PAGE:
SoftLayer provisions down to bare metal resources.

While many have their sights on beating AWS at its own game, SoftLayer plays a different game.

SoftLayer platform is designed to give customers complete access and control over the actual infrastructure that they need to build a solution in the cloud. Automated and remote ordering, deployment, and management of the very server, storage, and security hardware resources themselves, are hosted in our data centers so that customers don’t have to build their own facilities or purchase their own hardware to get the reliable, high performance computing they need.

Everything in SoftLayer data centers is transparent, automated, integrated, and built on an open API that customers can access directly. Every server is connected to three distinct physical networks so that public, private, and management network traffic are segmented. And our expert technical support is available for all customers, 24x7.

Notice that the automation and integration of our platform happens at the data center level. We don’t need a virtualization layer to deploy our cloud resources. As a result, we can deploy bare metal servers in the same way AWS deploys public cloud servers (though, admittedly, bare metal servers take more time to deploy than virtual servers in the public cloud). By provisioning down to a lower level in the infrastructure stack, we’re able to offer customers more choice and control in their cloud environments:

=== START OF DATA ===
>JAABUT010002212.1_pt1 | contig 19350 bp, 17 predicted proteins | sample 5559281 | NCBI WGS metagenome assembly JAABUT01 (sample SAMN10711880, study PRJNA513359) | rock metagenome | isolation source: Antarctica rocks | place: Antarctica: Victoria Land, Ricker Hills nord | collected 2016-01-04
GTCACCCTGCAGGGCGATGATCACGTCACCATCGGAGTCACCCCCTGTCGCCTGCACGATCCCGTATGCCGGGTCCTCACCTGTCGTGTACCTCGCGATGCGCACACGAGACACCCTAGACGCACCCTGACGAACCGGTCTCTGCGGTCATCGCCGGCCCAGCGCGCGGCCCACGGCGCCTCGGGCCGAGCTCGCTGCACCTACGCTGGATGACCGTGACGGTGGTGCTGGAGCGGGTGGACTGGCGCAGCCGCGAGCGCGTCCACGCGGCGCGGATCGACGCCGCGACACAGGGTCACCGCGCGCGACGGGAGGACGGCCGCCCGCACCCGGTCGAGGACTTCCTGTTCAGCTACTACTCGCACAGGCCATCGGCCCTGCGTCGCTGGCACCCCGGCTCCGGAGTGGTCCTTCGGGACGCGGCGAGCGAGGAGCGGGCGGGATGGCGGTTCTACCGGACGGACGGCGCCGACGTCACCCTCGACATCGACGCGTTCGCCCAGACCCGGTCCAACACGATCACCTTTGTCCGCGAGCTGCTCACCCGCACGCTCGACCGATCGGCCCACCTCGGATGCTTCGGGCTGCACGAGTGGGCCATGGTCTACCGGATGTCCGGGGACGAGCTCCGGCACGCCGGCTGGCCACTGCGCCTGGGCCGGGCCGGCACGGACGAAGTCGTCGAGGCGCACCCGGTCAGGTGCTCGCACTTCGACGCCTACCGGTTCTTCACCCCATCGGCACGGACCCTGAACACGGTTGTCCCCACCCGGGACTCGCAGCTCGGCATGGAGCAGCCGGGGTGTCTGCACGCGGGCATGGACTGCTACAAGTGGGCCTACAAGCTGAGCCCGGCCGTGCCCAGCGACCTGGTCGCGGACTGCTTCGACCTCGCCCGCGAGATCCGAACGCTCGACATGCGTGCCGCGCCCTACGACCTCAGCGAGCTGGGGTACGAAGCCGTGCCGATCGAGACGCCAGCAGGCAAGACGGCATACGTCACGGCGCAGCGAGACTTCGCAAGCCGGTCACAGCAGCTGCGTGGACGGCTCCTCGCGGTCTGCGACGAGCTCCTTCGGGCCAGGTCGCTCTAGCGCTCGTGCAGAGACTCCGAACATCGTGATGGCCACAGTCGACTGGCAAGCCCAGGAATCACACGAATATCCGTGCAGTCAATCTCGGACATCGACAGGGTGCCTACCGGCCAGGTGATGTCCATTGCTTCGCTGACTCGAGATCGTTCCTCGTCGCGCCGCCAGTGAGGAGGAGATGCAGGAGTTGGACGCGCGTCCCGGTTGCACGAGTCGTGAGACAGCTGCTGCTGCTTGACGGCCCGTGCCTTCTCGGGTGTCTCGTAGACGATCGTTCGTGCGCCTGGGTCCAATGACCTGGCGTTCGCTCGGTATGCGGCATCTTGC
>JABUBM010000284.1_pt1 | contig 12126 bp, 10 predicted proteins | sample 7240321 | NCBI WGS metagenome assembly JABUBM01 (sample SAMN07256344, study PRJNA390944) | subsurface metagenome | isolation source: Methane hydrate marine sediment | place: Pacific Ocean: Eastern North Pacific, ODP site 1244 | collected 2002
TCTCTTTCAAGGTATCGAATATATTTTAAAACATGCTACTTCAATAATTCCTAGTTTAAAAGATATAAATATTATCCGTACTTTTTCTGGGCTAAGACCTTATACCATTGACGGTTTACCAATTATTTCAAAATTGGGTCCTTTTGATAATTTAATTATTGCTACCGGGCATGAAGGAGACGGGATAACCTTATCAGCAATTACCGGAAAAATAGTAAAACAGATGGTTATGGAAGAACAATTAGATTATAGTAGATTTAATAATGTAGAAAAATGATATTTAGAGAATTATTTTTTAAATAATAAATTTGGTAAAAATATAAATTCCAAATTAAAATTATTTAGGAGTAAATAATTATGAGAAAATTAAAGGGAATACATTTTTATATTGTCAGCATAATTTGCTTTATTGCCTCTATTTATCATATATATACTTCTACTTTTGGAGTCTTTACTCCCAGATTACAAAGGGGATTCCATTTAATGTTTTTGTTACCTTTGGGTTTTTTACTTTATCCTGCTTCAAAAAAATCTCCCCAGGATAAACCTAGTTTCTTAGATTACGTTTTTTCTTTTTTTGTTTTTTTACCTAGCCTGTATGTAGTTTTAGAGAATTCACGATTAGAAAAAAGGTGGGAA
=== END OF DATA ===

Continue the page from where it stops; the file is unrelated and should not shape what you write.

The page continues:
In addition to the control customers have over infrastructure resources, with our unique network architecture, their servers aren’t isolated inside the four walls of a single data center. Customers can order one server in Dallas and another in Hong Kong, and those two servers can communicate with each other directly and freely across our private network without interfering with customers’ public network traffic. So with every new data center we build, we geographically expand a unified cloud footprint. No regions. No software-defined virtual networks. No isolation.

SoftLayer vs. AWS

Parts of our cloud business certainly compete with AWS. When users compare virtual servers between us, they encounter a number of similarities. But this post isn’t about comparing and contrasting offerings in the areas in which we’re similar … it’s about explaining how we’re different:
  • SoftLayer is able to provision bare metal resources to customers. This allows customers free reign over the raw compute power of a specific server configuration. This saves the customer from the 2–3 percent performance hit from the hypervisor, and it prevents “noisy neighbors” from being provisioned alongside a customer’s virtual server. AWS does not provision bare metal resources.

  • AWS differentiates “availability zones” and “regions” for customers who want to expand their cloud infrastructure into multiple locations. SoftLayer has data centers interconnected on a global private network. Customers can select the specific SoftLayer data center location they want so they can provision servers in the exact location they desire.